The color of the bishop which will become the most useful will depend on which side you are playing, if you are playing white then the light-squared bishop is likely to be more active. If you are playing black on the other hand, the dark-squared bishop is the one to consider more.
Of course this would be the opposite if you are planning to castle queenside, this is because the bishop that is closer to the queen is going to be the one that is more active.
This would be the dark-squared bishop for white and the light-squared bishop for black (opposite of what is in the kingside castles).
Do chess players castle kingside or queenside more?
Chess players generally castle kingside more than anything. It is the safer option since it is the faster route to castling.
This means that in most cases the light squared bishop is the better one for white. Consequently the dark-squared bishop is better for black most of the time. This is the opposite if there is a queenside castle which is quite rare.
The value of Light-squared/Dark-squared bishops will depend on the opening
Which color bishop is better will of course depend on the type of opening that you choose to play out, there are some opening lines that favors the light-squared bishop while there are others that do not.
While castling might be a good indicator of which bishop is likely to be more active, it is not the only indicator. There are many chess openings where the bishop that is farther from the king is the one that is more active (probably due to a fianchetto).
This means that the rule stated above can be broken depending on which type of chess opening that you choose to play, it may become the opposite.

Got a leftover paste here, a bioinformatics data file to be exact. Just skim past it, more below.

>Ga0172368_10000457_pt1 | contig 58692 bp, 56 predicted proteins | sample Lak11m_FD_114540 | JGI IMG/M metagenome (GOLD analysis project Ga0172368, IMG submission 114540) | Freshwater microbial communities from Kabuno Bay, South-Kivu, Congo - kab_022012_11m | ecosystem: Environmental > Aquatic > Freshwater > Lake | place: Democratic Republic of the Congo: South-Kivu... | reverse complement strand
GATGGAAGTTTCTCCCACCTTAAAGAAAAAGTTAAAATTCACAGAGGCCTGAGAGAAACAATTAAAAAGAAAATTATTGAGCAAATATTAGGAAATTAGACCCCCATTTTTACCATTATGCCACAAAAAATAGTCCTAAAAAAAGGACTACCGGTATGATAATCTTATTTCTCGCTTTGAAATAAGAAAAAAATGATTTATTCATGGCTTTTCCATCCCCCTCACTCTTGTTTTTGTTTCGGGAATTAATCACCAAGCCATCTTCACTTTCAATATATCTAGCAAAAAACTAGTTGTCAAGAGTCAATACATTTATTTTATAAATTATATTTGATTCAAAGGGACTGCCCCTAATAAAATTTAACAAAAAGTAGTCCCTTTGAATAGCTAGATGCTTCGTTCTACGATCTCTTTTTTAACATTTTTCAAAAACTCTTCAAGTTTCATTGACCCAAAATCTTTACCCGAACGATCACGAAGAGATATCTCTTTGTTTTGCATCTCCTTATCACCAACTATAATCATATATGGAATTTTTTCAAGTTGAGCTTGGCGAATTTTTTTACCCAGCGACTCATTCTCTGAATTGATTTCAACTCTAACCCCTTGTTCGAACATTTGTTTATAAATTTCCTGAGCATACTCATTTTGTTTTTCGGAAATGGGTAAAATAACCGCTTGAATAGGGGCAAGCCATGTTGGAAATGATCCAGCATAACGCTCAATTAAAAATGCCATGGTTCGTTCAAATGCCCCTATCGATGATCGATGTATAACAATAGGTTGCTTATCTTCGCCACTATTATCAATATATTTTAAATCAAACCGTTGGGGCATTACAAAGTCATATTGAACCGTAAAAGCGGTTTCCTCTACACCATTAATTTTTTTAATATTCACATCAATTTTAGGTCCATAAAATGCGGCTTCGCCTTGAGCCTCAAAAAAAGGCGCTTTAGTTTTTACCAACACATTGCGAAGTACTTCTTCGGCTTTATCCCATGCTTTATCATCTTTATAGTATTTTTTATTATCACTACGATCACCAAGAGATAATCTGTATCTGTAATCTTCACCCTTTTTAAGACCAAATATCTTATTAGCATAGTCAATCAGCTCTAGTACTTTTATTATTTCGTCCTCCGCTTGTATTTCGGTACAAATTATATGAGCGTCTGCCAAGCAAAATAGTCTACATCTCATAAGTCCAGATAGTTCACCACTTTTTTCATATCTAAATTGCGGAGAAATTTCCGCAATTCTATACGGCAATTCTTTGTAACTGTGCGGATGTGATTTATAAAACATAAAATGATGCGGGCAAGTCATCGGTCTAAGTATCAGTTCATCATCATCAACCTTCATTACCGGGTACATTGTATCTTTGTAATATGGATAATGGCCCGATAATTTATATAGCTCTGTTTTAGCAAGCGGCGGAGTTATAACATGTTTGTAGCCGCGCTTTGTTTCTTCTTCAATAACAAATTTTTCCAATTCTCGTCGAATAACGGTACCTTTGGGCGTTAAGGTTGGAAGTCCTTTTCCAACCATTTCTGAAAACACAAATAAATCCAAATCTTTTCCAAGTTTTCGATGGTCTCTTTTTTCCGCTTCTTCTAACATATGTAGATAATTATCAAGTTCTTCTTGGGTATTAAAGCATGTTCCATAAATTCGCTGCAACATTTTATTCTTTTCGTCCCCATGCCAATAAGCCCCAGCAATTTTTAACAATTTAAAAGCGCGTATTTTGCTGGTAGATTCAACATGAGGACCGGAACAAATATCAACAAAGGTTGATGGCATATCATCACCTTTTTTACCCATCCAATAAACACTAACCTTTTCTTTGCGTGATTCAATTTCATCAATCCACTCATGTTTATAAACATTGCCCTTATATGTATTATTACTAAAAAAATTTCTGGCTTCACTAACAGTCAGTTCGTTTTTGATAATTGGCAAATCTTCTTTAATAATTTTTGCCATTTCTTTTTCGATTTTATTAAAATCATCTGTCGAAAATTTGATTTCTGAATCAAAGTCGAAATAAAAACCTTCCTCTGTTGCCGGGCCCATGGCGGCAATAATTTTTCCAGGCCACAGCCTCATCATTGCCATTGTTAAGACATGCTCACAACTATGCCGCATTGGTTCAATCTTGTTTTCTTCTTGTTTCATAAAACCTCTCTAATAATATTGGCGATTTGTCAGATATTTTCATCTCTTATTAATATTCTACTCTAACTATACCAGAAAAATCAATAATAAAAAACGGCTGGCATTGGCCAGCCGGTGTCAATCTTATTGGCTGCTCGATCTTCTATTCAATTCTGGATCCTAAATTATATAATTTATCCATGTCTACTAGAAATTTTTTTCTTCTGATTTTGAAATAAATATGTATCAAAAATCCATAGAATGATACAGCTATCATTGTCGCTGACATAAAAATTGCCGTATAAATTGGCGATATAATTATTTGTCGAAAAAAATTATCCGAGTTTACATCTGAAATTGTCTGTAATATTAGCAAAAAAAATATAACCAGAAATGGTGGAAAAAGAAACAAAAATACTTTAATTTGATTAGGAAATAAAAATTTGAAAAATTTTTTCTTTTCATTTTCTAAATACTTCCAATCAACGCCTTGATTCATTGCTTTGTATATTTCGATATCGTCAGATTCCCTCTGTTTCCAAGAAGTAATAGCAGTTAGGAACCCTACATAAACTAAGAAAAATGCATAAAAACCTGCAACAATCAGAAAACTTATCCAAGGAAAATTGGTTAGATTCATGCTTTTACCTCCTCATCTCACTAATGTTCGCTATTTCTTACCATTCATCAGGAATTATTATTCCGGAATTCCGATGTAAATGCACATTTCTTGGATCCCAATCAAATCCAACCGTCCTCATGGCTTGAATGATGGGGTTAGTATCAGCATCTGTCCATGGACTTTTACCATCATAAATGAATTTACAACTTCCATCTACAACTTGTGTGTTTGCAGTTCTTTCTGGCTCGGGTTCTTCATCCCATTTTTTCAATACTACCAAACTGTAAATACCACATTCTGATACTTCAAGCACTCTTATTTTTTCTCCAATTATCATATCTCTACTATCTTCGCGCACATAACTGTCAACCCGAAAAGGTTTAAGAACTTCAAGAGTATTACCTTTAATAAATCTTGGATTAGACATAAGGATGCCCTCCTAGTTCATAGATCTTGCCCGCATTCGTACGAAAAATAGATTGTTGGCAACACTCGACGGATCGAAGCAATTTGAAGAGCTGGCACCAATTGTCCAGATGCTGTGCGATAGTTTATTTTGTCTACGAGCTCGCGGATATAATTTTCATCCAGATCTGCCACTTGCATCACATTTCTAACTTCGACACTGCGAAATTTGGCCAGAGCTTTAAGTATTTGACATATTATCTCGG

Even if you are playing white the dark-squared bishop may become the more active one if you are playing the London System for example.
The light-squared bishop might become more active for black if this is the common Caro-kann.
I can go on and on at many examples of chess opening breaking the rule imposed by castling, there are some that give an opportunity for the other bishop to shine.
It is good to follow the castling rule as an indication of which bishop is more likely to be active, but you still have to understand that the opening you choose can alter that reality. It might become the opposite in some lines (although rare) since the opening can give the other bishop time to develop.
Also, there are occasions where it is not you but your opponent who has caused the deviation, they might force you in a line where the opposite is true (despite which bishop is closer to the king). In these cases it might be better to ditch the “which bishop is closer to the king” rule.
The value of Light-squared/Dark-squared bishops will depend on promotional tiles
For the most part of this article I have only considered the opening/middlegame, but we all know that the endgame is the most important phase in chess since it determines the winner. So we need to talk about which bishop is more important in most endgames.